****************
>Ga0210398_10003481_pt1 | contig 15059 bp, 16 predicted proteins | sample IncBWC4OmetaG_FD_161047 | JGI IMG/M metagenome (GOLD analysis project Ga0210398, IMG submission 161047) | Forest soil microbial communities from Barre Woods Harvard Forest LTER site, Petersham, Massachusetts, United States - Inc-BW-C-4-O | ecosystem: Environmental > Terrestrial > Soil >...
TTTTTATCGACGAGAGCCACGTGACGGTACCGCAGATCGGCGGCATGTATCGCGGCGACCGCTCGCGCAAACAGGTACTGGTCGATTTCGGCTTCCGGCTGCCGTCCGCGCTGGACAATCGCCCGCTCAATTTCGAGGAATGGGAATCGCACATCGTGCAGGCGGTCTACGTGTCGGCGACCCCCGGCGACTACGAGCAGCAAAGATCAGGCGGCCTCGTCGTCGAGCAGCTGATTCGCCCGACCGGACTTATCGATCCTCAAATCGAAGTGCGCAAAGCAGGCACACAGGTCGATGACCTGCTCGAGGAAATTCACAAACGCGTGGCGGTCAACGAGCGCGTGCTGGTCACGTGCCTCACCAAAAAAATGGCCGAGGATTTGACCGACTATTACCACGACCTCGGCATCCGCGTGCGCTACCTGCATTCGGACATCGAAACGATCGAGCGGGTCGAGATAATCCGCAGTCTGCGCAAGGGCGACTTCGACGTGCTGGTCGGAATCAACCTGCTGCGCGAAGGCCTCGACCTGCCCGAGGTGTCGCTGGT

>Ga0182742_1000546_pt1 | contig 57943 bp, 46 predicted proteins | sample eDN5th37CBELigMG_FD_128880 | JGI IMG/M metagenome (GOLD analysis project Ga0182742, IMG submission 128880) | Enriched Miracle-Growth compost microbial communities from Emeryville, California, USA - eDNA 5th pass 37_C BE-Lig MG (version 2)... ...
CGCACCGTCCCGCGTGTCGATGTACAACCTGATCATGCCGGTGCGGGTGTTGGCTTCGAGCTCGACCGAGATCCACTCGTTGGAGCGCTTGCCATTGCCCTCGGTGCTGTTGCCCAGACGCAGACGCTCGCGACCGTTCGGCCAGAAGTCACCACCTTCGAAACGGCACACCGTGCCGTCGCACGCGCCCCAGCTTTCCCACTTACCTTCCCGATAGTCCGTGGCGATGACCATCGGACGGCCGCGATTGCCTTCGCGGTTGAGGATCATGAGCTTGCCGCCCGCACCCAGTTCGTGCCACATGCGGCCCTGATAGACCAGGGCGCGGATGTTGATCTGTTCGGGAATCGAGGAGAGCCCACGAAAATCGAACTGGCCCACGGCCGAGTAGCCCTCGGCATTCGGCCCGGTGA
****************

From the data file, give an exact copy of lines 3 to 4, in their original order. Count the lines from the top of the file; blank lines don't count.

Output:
>Ga0182742_1000546_pt1 | contig 57943 bp, 46 predicted proteins | sample eDN5th37CBELigMG_FD_128880 | JGI IMG/M metagenome (GOLD analysis project Ga0182742, IMG submission 128880) | Enriched Miracle-Growth compost microbial communities from Emeryville, California, USA - eDNA 5th pass 37_C BE-Lig MG (version 2)... ...
CGCACCGTCCCGCGTGTCGATGTACAACCTGATCATGCCGGTGCGGGTGTTGGCTTCGAGCTCGACCGAGATCCACTCGTTGGAGCGCTTGCCATTGCCCTCGGTGCTGTTGCCCAGACGCAGACGCTCGCGACCGTTCGGCCAGAAGTCACCACCTTCGAAACGGCACACCGTGCCGTCGCACGCGCCCCAGCTTTCCCACTTACCTTCCCGATAGTCCGTGGCGATGACCATCGGACGGCCGCGATTGCCTTCGCGGTTGAGGATCATGAGCTTGCCGCCCGCACCCAGTTCGTGCCACATGCGGCCCTGATAGACCAGGGCGCGGATGTTGATCTGTTCGGGAATCGAGGAGAGCCCACGAAAATCGAACTGGCCCACGGCCGAGTAGCCCTCGGCATTCGGCCCGGTGA